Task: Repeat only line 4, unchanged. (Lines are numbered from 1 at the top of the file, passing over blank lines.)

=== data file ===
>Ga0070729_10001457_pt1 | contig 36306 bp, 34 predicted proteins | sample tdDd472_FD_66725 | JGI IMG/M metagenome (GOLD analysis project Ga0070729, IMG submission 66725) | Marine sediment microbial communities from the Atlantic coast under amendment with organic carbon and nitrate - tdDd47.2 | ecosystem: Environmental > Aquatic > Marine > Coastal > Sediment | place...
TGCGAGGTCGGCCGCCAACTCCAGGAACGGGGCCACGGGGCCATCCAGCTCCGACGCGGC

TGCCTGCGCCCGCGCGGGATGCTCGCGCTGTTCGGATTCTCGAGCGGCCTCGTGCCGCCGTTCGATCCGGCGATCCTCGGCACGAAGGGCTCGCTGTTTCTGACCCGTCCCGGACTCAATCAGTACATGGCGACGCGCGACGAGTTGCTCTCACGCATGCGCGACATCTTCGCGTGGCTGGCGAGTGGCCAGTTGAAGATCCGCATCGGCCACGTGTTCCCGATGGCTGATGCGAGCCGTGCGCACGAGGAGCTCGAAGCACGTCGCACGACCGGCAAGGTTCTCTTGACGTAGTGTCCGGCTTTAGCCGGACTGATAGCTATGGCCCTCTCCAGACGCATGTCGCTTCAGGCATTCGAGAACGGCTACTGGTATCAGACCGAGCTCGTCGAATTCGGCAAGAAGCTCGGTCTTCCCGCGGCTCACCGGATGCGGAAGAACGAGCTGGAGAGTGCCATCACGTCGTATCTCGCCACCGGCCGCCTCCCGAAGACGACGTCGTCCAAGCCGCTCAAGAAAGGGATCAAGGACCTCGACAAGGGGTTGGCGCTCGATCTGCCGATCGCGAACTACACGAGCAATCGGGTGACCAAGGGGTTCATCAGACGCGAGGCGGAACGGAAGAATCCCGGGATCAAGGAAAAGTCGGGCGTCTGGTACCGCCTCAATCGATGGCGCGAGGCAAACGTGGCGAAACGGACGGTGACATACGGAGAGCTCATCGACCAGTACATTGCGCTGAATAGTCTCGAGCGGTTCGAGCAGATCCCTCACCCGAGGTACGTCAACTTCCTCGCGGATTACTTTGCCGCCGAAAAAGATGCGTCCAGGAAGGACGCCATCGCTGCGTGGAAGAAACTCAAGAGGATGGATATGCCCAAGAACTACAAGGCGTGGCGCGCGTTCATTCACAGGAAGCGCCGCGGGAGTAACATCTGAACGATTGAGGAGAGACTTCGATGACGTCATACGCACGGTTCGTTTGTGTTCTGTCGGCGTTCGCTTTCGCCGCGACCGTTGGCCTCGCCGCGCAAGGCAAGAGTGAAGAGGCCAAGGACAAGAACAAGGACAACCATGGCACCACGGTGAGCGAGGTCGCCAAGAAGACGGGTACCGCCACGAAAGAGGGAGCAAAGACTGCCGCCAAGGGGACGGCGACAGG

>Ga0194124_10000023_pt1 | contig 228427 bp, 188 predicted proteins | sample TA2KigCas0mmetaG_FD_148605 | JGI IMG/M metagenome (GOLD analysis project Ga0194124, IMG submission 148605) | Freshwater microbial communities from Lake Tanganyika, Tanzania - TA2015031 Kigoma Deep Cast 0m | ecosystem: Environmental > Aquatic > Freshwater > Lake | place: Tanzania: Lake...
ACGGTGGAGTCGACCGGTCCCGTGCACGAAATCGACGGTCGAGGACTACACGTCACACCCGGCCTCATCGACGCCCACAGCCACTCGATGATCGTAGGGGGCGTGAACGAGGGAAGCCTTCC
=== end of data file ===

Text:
>Ga0194124_10000023_pt1 | contig 228427 bp, 188 predicted proteins | sample TA2KigCas0mmetaG_FD_148605 | JGI IMG/M metagenome (GOLD analysis project Ga0194124, IMG submission 148605) | Freshwater microbial communities from Lake Tanganyika, Tanzania - TA2015031 Kigoma Deep Cast 0m | ecosystem: Environmental > Aquatic > Freshwater > Lake | place: Tanzania: Lake...